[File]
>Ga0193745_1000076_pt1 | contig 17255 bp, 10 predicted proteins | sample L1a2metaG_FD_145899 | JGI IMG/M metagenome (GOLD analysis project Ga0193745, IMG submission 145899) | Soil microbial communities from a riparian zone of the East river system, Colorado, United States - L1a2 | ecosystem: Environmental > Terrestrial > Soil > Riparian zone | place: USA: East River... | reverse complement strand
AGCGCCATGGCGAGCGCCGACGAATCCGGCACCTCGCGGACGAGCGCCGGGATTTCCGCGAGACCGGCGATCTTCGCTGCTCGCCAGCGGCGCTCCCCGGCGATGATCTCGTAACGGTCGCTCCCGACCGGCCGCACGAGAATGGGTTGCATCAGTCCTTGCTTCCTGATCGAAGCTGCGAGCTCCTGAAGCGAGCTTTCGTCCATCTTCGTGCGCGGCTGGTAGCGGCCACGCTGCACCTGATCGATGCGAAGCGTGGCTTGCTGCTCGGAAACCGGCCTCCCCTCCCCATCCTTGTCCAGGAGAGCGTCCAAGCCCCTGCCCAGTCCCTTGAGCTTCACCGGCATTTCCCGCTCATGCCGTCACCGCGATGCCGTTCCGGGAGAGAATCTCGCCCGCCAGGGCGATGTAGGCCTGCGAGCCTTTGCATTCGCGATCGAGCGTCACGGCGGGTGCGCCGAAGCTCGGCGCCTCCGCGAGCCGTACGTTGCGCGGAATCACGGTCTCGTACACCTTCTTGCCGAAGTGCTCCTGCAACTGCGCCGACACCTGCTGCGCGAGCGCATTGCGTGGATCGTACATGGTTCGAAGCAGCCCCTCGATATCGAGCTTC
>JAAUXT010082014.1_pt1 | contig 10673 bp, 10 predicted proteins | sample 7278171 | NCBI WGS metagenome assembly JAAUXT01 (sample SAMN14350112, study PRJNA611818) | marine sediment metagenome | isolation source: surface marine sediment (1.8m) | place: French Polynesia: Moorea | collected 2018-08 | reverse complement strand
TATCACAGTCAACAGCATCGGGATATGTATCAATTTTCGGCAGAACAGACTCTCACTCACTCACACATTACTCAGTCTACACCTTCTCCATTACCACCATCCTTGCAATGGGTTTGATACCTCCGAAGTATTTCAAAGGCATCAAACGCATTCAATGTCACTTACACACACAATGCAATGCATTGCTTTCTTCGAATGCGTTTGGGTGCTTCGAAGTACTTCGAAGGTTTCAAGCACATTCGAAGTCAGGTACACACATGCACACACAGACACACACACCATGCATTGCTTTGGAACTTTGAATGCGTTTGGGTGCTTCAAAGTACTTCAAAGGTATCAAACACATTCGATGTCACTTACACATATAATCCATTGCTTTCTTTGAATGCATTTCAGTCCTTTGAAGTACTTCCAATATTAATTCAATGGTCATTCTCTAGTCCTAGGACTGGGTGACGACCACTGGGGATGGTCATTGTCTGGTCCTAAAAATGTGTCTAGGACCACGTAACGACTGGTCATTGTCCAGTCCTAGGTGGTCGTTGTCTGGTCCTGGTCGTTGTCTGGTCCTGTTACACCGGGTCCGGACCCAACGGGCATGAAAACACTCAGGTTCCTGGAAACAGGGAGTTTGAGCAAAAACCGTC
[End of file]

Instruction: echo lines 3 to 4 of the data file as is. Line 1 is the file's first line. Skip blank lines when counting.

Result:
>JAAUXT010082014.1_pt1 | contig 10673 bp, 10 predicted proteins | sample 7278171 | NCBI WGS metagenome assembly JAAUXT01 (sample SAMN14350112, study PRJNA611818) | marine sediment metagenome | isolation source: surface marine sediment (1.8m) | place: French Polynesia: Moorea | collected 2018-08 | reverse complement strand
TATCACAGTCAACAGCATCGGGATATGTATCAATTTTCGGCAGAACAGACTCTCACTCACTCACACATTACTCAGTCTACACCTTCTCCATTACCACCATCCTTGCAATGGGTTTGATACCTCCGAAGTATTTCAAAGGCATCAAACGCATTCAATGTCACTTACACACACAATGCAATGCATTGCTTTCTTCGAATGCGTTTGGGTGCTTCGAAGTACTTCGAAGGTTTCAAGCACATTCGAAGTCAGGTACACACATGCACACACAGACACACACACCATGCATTGCTTTGGAACTTTGAATGCGTTTGGGTGCTTCAAAGTACTTCAAAGGTATCAAACACATTCGATGTCACTTACACATATAATCCATTGCTTTCTTTGAATGCATTTCAGTCCTTTGAAGTACTTCCAATATTAATTCAATGGTCATTCTCTAGTCCTAGGACTGGGTGACGACCACTGGGGATGGTCATTGTCTGGTCCTAAAAATGTGTCTAGGACCACGTAACGACTGGTCATTGTCCAGTCCTAGGTGGTCGTTGTCTGGTCCTGGTCGTTGTCTGGTCCTGTTACACCGGGTCCGGACCCAACGGGCATGAAAACACTCAGGTTCCTGGAAACAGGGAGTTTGAGCAAAAACCGTC